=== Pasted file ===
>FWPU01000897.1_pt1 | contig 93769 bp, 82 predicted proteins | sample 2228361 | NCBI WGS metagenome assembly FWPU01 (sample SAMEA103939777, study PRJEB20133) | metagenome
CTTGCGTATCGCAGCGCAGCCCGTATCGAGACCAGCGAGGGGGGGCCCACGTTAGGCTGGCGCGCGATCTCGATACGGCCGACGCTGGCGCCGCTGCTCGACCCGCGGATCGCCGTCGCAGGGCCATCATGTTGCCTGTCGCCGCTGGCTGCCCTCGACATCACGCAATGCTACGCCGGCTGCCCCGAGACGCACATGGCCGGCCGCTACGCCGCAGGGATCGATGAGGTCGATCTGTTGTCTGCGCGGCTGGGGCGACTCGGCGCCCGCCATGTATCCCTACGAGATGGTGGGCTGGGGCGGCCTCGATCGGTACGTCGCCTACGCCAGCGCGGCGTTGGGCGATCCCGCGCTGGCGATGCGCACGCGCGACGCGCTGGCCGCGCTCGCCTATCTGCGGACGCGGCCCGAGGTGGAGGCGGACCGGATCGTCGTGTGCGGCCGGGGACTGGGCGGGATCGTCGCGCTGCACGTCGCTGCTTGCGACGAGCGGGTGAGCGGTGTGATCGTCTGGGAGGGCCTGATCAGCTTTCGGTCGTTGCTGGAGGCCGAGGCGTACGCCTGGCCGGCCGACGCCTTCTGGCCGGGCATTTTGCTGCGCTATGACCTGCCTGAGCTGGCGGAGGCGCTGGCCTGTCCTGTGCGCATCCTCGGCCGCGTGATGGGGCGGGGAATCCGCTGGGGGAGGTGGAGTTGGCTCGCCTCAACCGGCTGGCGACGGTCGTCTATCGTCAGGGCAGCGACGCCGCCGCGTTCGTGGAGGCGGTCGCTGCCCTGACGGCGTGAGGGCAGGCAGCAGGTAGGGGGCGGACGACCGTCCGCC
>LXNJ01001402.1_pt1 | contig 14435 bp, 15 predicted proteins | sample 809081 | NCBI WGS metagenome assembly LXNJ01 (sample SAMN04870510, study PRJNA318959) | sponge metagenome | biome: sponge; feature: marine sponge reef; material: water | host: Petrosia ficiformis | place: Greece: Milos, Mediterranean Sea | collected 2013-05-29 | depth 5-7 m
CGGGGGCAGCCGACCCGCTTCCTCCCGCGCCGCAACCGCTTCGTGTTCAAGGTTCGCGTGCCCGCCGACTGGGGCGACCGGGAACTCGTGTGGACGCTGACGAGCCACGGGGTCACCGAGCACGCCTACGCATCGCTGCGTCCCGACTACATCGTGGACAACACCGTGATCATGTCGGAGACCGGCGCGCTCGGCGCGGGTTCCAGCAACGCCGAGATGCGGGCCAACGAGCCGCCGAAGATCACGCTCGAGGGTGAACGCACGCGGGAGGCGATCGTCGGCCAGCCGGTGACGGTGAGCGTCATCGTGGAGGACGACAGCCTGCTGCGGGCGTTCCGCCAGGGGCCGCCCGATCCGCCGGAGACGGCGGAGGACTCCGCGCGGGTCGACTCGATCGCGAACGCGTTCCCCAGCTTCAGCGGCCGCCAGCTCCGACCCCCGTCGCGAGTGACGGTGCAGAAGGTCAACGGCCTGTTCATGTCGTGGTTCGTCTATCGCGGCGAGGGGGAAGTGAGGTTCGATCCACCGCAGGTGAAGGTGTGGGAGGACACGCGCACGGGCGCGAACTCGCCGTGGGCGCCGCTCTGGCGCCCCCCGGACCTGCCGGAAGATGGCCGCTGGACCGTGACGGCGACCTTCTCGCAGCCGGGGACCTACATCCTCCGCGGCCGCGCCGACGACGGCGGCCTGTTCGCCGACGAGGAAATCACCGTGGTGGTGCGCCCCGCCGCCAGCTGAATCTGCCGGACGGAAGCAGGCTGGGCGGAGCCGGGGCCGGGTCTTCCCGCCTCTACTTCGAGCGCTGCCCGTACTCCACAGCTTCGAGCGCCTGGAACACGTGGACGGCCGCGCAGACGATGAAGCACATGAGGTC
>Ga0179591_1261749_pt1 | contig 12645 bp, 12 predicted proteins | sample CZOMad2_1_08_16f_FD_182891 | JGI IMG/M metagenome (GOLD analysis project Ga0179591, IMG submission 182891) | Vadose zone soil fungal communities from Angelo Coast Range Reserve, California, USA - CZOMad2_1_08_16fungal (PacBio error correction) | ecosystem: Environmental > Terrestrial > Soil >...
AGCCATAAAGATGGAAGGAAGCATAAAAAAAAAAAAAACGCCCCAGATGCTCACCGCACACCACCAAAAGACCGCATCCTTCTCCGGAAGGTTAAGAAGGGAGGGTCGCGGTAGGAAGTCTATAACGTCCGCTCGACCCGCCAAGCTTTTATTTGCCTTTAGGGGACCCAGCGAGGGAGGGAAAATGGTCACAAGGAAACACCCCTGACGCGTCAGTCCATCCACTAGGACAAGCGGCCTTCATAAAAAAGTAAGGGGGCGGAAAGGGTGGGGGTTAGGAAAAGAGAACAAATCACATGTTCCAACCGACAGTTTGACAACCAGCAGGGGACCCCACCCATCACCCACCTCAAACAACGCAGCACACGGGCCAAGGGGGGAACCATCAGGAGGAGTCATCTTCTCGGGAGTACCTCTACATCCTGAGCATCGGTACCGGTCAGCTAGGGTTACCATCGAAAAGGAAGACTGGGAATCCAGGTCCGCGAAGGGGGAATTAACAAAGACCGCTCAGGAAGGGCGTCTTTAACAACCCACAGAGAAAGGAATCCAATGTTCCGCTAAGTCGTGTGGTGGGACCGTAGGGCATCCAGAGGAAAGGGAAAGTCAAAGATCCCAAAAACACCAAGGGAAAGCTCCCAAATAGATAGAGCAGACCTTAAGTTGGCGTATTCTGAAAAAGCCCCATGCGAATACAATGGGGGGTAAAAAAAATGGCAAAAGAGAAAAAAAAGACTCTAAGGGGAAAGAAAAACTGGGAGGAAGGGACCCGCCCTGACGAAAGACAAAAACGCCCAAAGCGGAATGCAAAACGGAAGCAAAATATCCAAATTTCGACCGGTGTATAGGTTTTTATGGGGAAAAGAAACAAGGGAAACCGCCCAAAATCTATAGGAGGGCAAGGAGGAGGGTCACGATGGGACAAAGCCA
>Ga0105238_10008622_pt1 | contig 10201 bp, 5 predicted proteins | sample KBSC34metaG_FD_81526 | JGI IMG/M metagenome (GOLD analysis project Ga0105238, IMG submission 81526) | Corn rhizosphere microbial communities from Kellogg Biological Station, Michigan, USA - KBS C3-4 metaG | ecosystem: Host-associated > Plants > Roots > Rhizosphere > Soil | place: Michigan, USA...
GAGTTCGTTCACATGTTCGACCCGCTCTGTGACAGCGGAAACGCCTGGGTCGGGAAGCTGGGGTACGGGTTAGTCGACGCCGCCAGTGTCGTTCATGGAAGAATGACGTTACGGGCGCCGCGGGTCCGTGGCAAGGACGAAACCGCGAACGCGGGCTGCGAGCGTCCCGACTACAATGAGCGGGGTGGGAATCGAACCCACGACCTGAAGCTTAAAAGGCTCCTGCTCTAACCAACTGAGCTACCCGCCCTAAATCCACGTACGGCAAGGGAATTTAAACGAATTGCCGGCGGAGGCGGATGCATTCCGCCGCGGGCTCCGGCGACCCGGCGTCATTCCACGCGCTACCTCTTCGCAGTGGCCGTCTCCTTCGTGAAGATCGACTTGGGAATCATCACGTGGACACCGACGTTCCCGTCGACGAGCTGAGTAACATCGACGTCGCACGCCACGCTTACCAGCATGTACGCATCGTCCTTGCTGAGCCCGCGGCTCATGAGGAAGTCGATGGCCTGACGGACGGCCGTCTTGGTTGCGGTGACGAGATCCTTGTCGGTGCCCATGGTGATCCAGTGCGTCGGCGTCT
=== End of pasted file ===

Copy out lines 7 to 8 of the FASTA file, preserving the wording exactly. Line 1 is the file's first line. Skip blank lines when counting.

>Ga0105238_10008622_pt1 | contig 10201 bp, 5 predicted proteins | sample KBSC34metaG_FD_81526 | JGI IMG/M metagenome (GOLD analysis project Ga0105238, IMG submission 81526) | Corn rhizosphere microbial communities from Kellogg Biological Station, Michigan, USA - KBS C3-4 metaG | ecosystem: Host-associated > Plants > Roots > Rhizosphere > Soil | place: Michigan, USA...
GAGTTCGTTCACATGTTCGACCCGCTCTGTGACAGCGGAAACGCCTGGGTCGGGAAGCTGGGGTACGGGTTAGTCGACGCCGCCAGTGTCGTTCATGGAAGAATGACGTTACGGGCGCCGCGGGTCCGTGGCAAGGACGAAACCGCGAACGCGGGCTGCGAGCGTCCCGACTACAATGAGCGGGGTGGGAATCGAACCCACGACCTGAAGCTTAAAAGGCTCCTGCTCTAACCAACTGAGCTACCCGCCCTAAATCCACGTACGGCAAGGGAATTTAAACGAATTGCCGGCGGAGGCGGATGCATTCCGCCGCGGGCTCCGGCGACCCGGCGTCATTCCACGCGCTACCTCTTCGCAGTGGCCGTCTCCTTCGTGAAGATCGACTTGGGAATCATCACGTGGACACCGACGTTCCCGTCGACGAGCTGAGTAACATCGACGTCGCACGCCACGCTTACCAGCATGTACGCATCGTCCTTGCTGAGCCCGCGGCTCATGAGGAAGTCGATGGCCTGACGGACGGCCGTCTTGGTTGCGGTGACGAGATCCTTGTCGGTGCCCATGGTGATCCAGTGCGTCGGCGTCT